By Keith McDowell
The recent televised debates by candidates for the Republican presidential nomination bring to mind expressions from a bygone era such as “gadzooks” and “ye gods!” “Holy
, Batman” is much too modern. Who would have thought that a return to the nineteenth century would be embraced with such fervor by those who want to lead the nation, especially in the current environment of global competition? No taxes, no regulations, no EPA, no infrastructure investment, no social nets, no health coverage – in short, no federal government. It’s every man for himself with government restricted to local communities and states. Oops, this sounds more like a feudal society. Maybe the nineteenth century is also much too modern for the candidates. And, shucks, I’m told those folks in the nineteenth century actually invested in public financed infrastructure! Toledo
Of course, we have the latest anointed white knight in shining armor destined to save the Republican party, Governor Chris Christie. Unfortunately for most of us, his management style on the surface appears to be that of the school yard bully. It’s “in-your-face” and “none-of-your-business” on steroids. I’m sure that style will work well for a president on the international scene, especially for those who believe in the George W. Bush “bring-it-on”
version of being a bully around the globe. The Texas version should be even better – cement boots instead of cowboy boots. New Jersey
For those of us who enjoy political satire ala Saturday Night Live, the current crop of Republican candidates and the behavior of the supporting cast – otherwise known as an audience, couldn’t possibly get any better … unless, of course, Donald Trump and Sarah Palin decide to joint the fray. But as humorous as the political spoofing can be, the performance of most of the candidates is deeply troubling, not to mention some of the crazy notions they espouse. Do any of these candidates really posses the necessary leadership skills and the basic understanding of how the modern competitive world functions to serve as president?
The concept of leadership has always been difficult to define and characterize. What works? What doesn’t? Is it dependent on the time and the circumstances? Is it situational? Does it depend on the desired outcomes and the metrics used to measure the outcomes? Can it be learned or does it reside in one’s genes? There are many questions to be asked and many points of view.
Like many who have served in positions of responsibility, I’ve been asked on a number of occasions to address the issue of leadership, often at leadership academies or training programs for rising managers and administrators. Over time, I’ve thought about my own particular brand, especially as regards the all important activity of making decisions. Three decades of management experience, both at universities and a national laboratory, have taught me that there are four basic principles to be obeyed that cover just about all scenarios. These principles are as follows:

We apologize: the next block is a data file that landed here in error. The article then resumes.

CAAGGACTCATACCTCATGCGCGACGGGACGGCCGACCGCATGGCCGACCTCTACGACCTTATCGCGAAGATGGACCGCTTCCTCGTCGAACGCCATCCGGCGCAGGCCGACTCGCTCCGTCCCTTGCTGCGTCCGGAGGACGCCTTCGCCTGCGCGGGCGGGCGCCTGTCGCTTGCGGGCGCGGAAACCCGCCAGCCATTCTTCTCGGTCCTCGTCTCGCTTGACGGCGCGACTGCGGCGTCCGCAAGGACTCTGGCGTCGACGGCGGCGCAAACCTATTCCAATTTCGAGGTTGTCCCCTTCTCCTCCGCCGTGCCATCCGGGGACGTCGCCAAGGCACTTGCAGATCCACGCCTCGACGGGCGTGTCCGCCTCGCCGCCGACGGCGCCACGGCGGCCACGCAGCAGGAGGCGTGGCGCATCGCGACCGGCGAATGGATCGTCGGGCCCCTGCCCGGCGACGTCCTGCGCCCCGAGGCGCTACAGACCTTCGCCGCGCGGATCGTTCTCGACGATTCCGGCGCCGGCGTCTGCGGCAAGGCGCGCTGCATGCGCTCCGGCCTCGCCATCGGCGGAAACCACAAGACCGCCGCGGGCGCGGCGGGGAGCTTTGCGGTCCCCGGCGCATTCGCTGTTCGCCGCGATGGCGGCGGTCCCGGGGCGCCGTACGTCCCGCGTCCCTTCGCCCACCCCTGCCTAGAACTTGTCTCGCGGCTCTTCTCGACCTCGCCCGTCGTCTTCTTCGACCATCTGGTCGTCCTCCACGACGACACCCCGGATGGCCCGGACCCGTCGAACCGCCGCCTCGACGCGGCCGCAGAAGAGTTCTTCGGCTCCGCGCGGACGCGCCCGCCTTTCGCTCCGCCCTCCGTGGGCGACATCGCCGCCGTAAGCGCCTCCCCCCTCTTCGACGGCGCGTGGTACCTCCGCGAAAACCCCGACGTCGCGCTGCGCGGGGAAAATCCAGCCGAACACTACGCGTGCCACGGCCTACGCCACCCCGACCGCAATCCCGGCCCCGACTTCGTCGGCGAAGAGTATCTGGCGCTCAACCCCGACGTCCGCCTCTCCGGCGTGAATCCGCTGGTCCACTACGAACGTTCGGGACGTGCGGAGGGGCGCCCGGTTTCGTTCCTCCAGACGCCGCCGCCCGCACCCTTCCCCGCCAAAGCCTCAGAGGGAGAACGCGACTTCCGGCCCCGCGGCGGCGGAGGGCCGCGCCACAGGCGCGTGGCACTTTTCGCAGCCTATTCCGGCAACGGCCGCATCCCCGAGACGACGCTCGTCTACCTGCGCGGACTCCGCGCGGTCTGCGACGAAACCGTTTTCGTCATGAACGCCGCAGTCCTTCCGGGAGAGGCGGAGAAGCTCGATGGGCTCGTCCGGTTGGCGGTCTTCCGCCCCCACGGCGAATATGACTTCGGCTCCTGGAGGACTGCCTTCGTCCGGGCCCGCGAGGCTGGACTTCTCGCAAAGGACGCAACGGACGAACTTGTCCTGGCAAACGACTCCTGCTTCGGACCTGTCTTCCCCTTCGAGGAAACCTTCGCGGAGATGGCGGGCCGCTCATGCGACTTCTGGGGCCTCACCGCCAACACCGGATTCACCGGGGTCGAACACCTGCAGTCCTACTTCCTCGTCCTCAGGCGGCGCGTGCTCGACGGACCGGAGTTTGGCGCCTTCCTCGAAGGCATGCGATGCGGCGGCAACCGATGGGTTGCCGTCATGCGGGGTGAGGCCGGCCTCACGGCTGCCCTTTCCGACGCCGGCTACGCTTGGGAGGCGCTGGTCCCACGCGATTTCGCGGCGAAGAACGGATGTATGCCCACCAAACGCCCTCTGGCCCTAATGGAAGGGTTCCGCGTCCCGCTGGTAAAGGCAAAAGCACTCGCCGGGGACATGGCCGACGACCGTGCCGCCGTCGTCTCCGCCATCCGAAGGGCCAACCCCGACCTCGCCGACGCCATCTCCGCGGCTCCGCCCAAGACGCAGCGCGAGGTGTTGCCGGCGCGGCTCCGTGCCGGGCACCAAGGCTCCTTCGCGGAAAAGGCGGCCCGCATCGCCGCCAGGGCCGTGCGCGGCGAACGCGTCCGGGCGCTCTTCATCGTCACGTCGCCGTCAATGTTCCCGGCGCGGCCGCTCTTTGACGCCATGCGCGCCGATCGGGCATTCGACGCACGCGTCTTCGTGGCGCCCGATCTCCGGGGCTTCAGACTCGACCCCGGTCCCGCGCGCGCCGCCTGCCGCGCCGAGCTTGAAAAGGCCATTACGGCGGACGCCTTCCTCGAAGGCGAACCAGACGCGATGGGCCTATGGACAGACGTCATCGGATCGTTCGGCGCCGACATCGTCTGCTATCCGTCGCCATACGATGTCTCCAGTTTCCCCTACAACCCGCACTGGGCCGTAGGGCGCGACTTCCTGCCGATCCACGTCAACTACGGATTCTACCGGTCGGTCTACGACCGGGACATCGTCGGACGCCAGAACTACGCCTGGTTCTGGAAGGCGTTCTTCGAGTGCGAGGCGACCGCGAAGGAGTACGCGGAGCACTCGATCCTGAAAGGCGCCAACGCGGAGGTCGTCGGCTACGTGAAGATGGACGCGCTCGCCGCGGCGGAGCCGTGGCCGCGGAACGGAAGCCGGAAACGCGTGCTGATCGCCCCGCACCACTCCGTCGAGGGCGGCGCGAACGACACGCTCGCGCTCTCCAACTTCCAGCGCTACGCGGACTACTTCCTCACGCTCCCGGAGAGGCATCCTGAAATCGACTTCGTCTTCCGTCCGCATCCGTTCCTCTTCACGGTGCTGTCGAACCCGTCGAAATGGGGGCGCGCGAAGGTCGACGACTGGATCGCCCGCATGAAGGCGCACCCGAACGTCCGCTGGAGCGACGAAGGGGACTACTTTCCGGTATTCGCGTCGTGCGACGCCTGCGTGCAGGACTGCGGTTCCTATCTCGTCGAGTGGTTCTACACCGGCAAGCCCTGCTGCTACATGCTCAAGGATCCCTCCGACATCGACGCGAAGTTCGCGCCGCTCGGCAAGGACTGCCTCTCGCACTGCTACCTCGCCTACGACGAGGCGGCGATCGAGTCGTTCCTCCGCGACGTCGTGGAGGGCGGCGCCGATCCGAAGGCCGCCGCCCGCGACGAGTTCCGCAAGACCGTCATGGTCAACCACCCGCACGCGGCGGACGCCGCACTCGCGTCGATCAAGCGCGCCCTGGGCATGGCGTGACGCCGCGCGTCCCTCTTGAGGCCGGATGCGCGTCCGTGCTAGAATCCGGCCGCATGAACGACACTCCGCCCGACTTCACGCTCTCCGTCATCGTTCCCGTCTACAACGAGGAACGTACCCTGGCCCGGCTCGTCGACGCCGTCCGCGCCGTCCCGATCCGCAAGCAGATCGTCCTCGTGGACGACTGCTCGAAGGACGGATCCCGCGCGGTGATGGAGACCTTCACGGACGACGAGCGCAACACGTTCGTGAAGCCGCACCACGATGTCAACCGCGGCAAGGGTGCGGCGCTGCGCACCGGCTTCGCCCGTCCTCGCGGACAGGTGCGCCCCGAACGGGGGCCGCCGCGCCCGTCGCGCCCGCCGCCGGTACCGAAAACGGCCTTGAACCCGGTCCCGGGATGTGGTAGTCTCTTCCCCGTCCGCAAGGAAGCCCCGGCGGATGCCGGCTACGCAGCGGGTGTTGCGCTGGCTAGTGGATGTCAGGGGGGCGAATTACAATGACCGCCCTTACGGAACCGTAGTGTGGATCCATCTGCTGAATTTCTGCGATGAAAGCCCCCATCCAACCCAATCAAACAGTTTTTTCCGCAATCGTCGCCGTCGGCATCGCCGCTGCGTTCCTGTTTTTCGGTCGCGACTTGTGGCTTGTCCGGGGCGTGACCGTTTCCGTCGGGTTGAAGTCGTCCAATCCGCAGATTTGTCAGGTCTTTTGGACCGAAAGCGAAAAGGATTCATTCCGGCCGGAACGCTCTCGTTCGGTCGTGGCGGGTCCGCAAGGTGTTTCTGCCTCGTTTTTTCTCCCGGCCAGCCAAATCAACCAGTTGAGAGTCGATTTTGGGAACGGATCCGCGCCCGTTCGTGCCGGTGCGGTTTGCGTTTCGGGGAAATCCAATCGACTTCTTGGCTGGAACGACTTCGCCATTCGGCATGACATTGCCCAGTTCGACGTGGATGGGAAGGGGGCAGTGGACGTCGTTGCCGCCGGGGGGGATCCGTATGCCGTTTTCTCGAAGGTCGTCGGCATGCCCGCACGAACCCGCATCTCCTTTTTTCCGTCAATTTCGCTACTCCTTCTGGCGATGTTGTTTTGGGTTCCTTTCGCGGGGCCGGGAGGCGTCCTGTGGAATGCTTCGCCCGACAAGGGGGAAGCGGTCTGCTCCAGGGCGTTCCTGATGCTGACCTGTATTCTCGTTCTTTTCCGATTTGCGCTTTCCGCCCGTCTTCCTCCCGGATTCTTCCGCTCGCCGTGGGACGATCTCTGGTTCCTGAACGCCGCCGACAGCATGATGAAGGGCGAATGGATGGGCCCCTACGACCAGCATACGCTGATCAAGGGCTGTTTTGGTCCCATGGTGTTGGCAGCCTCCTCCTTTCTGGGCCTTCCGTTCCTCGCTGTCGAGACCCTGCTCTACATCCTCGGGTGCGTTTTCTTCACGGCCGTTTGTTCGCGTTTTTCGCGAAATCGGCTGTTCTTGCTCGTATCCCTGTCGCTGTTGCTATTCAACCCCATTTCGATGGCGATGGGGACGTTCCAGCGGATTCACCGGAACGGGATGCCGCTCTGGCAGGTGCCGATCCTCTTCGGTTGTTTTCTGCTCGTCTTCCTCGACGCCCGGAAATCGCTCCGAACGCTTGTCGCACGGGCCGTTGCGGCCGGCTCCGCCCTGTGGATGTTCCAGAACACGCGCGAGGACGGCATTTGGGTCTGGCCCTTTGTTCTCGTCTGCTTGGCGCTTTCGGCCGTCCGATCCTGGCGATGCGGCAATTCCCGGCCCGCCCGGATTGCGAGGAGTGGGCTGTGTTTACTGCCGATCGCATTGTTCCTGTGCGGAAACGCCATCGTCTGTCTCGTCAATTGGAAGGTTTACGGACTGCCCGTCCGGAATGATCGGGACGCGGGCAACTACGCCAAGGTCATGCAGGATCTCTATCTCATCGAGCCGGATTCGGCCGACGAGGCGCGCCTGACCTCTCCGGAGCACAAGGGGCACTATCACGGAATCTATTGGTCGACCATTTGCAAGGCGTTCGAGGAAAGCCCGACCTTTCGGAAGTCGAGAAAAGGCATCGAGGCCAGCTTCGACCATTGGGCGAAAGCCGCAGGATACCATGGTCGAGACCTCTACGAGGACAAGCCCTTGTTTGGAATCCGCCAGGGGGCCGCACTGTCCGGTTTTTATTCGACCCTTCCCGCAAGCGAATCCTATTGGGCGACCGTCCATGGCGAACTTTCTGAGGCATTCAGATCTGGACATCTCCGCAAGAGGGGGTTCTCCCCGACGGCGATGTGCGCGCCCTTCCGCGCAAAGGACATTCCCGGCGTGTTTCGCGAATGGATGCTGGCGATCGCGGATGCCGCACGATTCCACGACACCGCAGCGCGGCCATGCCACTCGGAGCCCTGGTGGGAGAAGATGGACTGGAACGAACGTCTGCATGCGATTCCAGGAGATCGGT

- Be number one, otherwise you won’t be – or more explicitly, always function with the highest level of professionalism using the highest possible standards.
- Get it right to start with; it takes less time.
- You get there one step at a time.
- You have to spend money to get money.
Simple? Yes! Effective? These principles worked for me.
Leadership can also be dissected by revealing lessons learned. Here are mine.
- People get things done, not plans, processes and technology, and people make mistakes – stand behind your people.
- Never admonish/discipline/criticize an employee in public.
- Find out what the rest of the story is.
- Deal immediately with personnel problems – the hardest part is telling people news or evaluations they don’t want to hear. Saying no is hard.
- Deal immediately and professionally with a problem. Auditors love it.
- It is better not to pass your personnel problems along to someone else by moving an employee.
- Activity is not the same thing as productivity.
- Let the people who work for you do their jobs and constantly congratulate and thank them when they do.
- Be informed, but don’t micromanage.
- Keep your stories simple, straightforward, and honest – you rapidly become too busy to keep up with different versions of the story.
- Decisions: do your homework, get the best synthesis from staff and others, but make the decision in a timely manner recognizing you often won’t have all the data needed.
- Encourage open and frank debate in your staff meetings. Use a better idea than yours when someone gives it to you.
- Pick a target, get moving toward it, and do mid-course corrections as needed – but avoid ready, fire, aim.
- Email rage is real.
- Periodically assess your accomplishments.
- “Go to where the future is going to be, not where it is now.” (Revision of Wayne Gretzky and the hockey puck aphorism.)
- Have fun!
Ultimately, leadership is all about moving an organization or nation forward while avoiding unnecessary collateral damage. It’s about maximizing the greater good while protecting the individual. And for the economy, it’s about saving the middle class in order to protect the consumer base. Business and industry without customers is a certain path to decline and decay in
Leadership at the federal level also means investment in building an innovation ecosystem and infrastructure second to none. Just say no – the mantra of the Tea Party movement – is not acceptable. We can debate the specifics of the ecosystem, but failure to build one or strengthen our current one is not an option unless we plan to concede defeat in the global marketplace. So, why is the
moving forward at a snail’s pace – other than blaming our dysfunctional Congress? My answer has remained the same for well over a decade. The only thing holding us back is ourselves. United States